Ground Sensors and Surveillance Drones: A Proactive Security Strategy

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Ground Sensors and Surveillance Drones: A Proactive Security Strategy

With the risk of threats at an all time high and security departments operating with limited personnel, organizations today are faced with the constant challenge of prioritizing their response.

How do you know when to send your security officers and how can you gauge the correct response? For many, it’s using advanced surveillance technologies to provide real-time situational awareness.

An effective example of this uses a footstep detection system to deploy an unmanned aircraft, or surveillance drone, with high definition EO and IR live-motion video through a “fly-to-cue” integration.

Security Challenges Lead to Limited Solutions

Security professionals tasked with protecting a facility are faced with an increasing number of challenges each year. This is true whether you protect critical infrastructure assets from a hydroelectric plant to remote transmission lines, as well as for our border agents patrolling vast areas of the southern border.

Organizational challenges are also present in day-to-day security protection. Budget constraints and a lack of personnel are all part of the equation when it comes to gauging a response.

Security teams may have little or no response capability at the site or need to rely on local police who have other responsibilities. Having correct information ahead of time is necessary whether you are preparing your own response in a remote area, or need to call on law enforcement to investigate.

When it comes to more traditional challenges with physical security protection, they often include a reliance on the perimeter or fence and dealing with the geographic issues surrounding a facility. This level of reliance on protecting a facility’s perimeter is short sighted. Perimeter security measures like fences, cameras, and access control systems are reactive, not proactive, which results in a rushed and ineffective threat response.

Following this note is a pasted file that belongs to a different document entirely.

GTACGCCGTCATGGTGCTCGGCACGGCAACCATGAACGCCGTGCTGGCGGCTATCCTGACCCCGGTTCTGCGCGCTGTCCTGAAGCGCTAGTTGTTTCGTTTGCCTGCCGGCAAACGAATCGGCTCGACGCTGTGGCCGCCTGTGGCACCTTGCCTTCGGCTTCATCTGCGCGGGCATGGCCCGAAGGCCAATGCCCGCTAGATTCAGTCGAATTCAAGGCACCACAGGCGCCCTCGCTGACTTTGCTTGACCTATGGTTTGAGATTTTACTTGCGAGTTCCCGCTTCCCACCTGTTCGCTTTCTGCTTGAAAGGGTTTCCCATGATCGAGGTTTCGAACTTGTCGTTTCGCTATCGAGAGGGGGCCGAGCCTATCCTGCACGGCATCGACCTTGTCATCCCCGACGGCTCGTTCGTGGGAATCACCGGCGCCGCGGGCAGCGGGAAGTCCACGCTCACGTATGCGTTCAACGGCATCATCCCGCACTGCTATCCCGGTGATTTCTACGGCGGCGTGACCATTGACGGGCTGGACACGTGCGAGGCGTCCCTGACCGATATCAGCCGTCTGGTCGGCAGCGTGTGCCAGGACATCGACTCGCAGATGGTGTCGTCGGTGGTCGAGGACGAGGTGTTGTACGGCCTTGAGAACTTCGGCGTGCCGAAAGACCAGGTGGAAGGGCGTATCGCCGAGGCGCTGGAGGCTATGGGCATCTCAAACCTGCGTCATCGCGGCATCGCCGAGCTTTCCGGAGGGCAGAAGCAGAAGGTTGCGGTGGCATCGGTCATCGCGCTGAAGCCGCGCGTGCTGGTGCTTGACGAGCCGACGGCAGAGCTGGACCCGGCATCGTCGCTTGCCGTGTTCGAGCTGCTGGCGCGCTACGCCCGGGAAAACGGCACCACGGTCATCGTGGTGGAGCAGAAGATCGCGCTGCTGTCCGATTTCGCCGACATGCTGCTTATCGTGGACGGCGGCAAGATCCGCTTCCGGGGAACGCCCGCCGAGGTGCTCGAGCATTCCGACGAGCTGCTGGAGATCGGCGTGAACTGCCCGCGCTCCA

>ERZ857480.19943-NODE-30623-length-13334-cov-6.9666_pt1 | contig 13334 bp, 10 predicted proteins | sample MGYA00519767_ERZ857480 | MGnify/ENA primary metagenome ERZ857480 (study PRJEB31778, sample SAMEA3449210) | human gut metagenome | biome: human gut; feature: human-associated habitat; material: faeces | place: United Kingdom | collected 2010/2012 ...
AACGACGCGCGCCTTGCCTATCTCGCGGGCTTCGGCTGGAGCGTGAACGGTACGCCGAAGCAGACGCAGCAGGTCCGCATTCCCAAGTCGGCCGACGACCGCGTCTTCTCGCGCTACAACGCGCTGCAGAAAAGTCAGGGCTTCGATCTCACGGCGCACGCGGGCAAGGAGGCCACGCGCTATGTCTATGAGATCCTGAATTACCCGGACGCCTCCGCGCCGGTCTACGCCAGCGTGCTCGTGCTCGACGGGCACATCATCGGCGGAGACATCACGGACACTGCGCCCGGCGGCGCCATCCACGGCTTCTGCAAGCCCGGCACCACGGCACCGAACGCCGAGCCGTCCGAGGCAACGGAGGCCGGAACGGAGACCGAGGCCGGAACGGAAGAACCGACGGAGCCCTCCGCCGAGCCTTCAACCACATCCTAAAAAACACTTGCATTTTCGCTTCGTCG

Another drawback to concentrating on the physical perimeter is a reliance on heavily power driven solutions, be it cameras or fence-mounted sensors. These can only be deployed so far from your power source and do little to provide security beyond the line of site.

Geography plays a major role in determining your security options. Whether you are in an urban environment where surrounding infrastructure is already in place, or in a remote location with harsh terrain, these are factors that will lead to the security solutions you choose.

It may not be cost effective for some organizations to patrol areas like remote locations or low priority facilities. Footstep detection sensors with a fly-to-cue capability can overcome these challenges and augment their physical security protection without significant investment.

Moving Past CCTV

Today, as we have for many years, we continue to protect our facilities with fences, cameras, and access control systems, a still growing market valued at $37.43 billion in 2021. However, a larger investment in this type of protection doesn’t necessarily mean better security than what we have today.

For organizations considering augmenting their security with unmanned aircraft, there is another solution commonly viewed as an easier alternative. Closed-circuit television is the long-standing preferred choice as many firms continue to lean heavily on a sophisticated system of cameras to monitor their perimeter.

Although the technology for these cameras has significantly advanced over the years, they are still faced with a number of inherent drawbacks. Footstep detection systems provide an alternative strategy and their implementation first in this capacity is often a precursor to augmenting security with fly-to-cue capabilities.